350.

0

the slope of the line the slope of the line y = −1

351. 0 352.

Tommy is standing at the base of a hill at a vertical elevation of 0 ft above sea level. He knows the hill rises along a line measured to have a slope of 25. He also knows he has to walk 100 horizontal feet to get to the peak. 35 ft above sea level

the vertical elevation of the peak of the hill

81

501 Quantitative Comparison Questions Column A

Column B

Use the following ﬁgure to answer questions 353–354. y

x

353. the y-intercept of the line in

0

the diagram 354. the y-intercept of the line in

the y-intercept of a line deﬁned 1 by the equation y = −2x + 4

the diagram

Use the following ﬁgure to answer questions 355–356. y

x

355. the y-intercept of the line in

0

the diagram 356. the y-intercept of the line in

the y-intercept of a line deﬁned by the equation y = x − 1

the diagram

82

501 Quantitative Comparison Questions Column A

Column B

357. the y-intercept of a line

the y-intercept of a line deﬁned 1 by the equation y = −4x + 4

deﬁned by the equation 3 y = 2x − 6 358. the y-intercept of a line

the y-intercept of a line deﬁned by the equation y = 9x − 4

deﬁned by the equation y = x + 25 359. the y-intercept of a line

the y-intercept of a line deﬁned by the equation y = 4x + 3

deﬁned by the equation 2y = x + 8 360. the y-intercept of a line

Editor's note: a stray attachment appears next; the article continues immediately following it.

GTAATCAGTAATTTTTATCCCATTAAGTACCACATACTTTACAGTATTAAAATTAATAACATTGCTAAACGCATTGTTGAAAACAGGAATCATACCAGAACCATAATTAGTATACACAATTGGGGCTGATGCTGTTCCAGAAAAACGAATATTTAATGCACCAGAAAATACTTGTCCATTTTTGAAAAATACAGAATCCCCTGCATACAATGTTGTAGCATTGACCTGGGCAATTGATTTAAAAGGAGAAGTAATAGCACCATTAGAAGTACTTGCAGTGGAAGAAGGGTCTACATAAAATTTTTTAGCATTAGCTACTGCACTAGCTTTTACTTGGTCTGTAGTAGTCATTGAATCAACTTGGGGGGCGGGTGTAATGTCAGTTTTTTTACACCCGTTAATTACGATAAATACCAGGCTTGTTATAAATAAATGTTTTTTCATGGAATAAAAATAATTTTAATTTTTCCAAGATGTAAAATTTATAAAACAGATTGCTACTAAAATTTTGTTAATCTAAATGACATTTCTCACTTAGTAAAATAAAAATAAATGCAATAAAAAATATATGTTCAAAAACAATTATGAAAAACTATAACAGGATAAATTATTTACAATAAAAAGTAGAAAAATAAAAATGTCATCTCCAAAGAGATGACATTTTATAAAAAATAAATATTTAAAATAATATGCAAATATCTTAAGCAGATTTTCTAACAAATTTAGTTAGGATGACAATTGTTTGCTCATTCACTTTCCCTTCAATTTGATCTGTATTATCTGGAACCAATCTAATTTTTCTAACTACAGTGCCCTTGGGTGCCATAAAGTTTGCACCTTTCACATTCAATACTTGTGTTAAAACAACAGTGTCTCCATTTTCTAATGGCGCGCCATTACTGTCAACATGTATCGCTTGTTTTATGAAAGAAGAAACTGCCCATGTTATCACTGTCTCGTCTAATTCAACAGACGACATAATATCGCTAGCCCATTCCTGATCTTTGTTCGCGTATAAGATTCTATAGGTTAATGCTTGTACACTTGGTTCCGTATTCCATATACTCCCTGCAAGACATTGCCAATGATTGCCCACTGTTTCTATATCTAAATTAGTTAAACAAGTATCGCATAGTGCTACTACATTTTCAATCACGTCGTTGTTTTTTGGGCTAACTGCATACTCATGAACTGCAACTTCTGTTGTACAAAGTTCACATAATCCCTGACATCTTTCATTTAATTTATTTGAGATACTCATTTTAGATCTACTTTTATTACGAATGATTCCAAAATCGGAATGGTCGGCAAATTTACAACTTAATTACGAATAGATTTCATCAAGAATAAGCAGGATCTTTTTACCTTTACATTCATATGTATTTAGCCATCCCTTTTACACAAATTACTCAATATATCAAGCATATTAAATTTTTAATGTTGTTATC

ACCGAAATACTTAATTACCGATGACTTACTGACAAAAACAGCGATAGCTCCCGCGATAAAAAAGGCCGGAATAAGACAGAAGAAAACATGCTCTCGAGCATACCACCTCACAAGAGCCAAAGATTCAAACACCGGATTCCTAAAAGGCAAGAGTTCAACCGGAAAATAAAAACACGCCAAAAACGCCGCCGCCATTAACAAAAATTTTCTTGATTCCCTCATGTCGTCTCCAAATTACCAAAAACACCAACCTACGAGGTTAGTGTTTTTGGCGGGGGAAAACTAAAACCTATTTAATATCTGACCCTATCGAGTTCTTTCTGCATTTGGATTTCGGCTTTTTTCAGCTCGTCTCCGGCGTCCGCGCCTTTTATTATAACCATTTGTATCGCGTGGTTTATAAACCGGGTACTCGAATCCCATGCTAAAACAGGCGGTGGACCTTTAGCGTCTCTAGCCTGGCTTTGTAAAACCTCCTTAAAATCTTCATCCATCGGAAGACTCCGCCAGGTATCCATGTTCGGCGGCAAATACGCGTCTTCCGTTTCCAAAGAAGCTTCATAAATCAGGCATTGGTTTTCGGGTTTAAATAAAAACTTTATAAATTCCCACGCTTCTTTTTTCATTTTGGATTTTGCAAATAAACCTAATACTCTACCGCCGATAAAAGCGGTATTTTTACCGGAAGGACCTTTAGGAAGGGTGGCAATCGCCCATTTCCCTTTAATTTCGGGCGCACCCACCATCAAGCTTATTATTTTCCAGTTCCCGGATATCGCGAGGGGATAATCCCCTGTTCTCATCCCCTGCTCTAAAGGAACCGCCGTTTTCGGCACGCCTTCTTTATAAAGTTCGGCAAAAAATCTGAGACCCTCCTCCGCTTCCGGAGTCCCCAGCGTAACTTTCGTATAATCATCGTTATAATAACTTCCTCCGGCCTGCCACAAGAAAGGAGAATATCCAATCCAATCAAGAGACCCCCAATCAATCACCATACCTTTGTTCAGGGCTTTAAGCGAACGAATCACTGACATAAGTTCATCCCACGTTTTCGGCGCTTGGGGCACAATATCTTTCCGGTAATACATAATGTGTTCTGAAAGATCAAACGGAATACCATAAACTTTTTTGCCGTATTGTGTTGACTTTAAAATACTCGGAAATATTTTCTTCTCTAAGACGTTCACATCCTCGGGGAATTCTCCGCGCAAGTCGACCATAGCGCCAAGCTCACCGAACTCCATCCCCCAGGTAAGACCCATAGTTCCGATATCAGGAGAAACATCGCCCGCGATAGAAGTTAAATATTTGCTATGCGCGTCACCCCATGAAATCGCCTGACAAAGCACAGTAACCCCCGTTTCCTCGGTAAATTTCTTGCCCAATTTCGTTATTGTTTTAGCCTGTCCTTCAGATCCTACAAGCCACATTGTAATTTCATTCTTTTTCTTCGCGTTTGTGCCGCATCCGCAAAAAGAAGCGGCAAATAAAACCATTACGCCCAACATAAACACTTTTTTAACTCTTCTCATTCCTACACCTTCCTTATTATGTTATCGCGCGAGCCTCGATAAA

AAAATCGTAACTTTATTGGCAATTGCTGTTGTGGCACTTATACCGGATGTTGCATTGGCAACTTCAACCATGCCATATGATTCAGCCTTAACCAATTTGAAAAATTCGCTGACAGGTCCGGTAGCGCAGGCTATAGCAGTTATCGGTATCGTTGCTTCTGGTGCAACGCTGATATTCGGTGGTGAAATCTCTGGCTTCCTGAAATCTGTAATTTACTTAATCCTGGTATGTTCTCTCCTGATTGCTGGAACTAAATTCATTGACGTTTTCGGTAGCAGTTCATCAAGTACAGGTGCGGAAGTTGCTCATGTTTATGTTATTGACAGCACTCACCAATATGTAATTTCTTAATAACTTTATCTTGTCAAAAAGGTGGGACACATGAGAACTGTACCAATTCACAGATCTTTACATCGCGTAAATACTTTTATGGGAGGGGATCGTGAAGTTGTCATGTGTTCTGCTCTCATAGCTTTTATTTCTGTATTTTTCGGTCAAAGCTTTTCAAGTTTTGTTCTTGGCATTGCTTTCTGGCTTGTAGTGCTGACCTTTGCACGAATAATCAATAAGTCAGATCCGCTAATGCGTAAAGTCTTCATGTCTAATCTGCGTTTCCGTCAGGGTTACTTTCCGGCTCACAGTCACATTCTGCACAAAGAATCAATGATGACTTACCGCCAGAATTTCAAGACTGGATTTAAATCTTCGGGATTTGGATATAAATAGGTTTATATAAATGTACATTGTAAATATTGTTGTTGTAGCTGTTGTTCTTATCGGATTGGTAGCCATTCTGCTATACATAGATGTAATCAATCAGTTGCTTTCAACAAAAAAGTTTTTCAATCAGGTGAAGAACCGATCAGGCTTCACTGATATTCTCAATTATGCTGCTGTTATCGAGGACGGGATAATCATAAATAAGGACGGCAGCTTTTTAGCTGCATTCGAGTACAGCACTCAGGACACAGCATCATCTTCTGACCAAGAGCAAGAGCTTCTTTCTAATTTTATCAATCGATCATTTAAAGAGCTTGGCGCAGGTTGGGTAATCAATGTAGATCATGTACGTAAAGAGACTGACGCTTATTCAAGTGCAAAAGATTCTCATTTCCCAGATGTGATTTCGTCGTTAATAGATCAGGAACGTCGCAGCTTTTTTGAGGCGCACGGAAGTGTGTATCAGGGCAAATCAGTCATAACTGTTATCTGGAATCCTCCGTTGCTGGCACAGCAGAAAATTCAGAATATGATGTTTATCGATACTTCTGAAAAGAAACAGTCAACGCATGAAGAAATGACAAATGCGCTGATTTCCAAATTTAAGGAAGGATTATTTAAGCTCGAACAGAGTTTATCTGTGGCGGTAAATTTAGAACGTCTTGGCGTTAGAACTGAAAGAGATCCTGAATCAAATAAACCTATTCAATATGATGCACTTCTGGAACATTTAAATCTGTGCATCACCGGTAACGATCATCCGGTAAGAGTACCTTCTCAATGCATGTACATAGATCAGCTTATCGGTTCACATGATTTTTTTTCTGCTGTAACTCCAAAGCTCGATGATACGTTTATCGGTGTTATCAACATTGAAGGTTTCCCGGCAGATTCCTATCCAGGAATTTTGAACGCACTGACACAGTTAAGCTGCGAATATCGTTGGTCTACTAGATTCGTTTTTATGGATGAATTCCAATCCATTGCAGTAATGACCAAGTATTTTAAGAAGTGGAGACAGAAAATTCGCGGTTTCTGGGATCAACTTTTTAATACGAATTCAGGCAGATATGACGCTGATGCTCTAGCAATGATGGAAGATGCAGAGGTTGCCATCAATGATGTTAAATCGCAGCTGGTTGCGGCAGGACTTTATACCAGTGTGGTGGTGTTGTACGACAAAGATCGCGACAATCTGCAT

the y-intercept of a line deﬁned by the equation 6=x−y

deﬁned by the equation 3 y = 2x − 6 361. the y-intercept of a line

the y-intercept of a line deﬁned by the equation x=9

deﬁned by the equation 1 2y + 2x = 0 362. the y-intercept of a line

the y-intercept of a line deﬁned by the equation xy = x2 + 4x

deﬁned by the equation 2y = 10

Use the following ﬁgure to answer questions 363–366. A B X O

C

O is the center of the circle. 363. The circumference of circle O is 20 cm. The measure of ∠X is 45°.

the length of arc ABC

2 cm

83

501 Quantitative Comparison Questions Column A

Column B

364. The circumference of circle O is 10 cm. The measure of ∠X is 36°.

the length of arc ABC 365.

1 cm

The length of arc ABC is 2 cm. The measure of ∠X is 45°. 20 cm

the circumference of circle O

The circumference of circle O is 30 cm. The length of arc ABC is 3 cm.

366.

the measure of ∠x

35° 367. the area of a rectangle

the area of a square with sides of 2 cm

with sides of 2 cm and 3 cm 368. the sum of the interior

the sum of the interior angles of an isosceles right triangle

angles of a 30-60-90 triangle 369. the volume of a cube with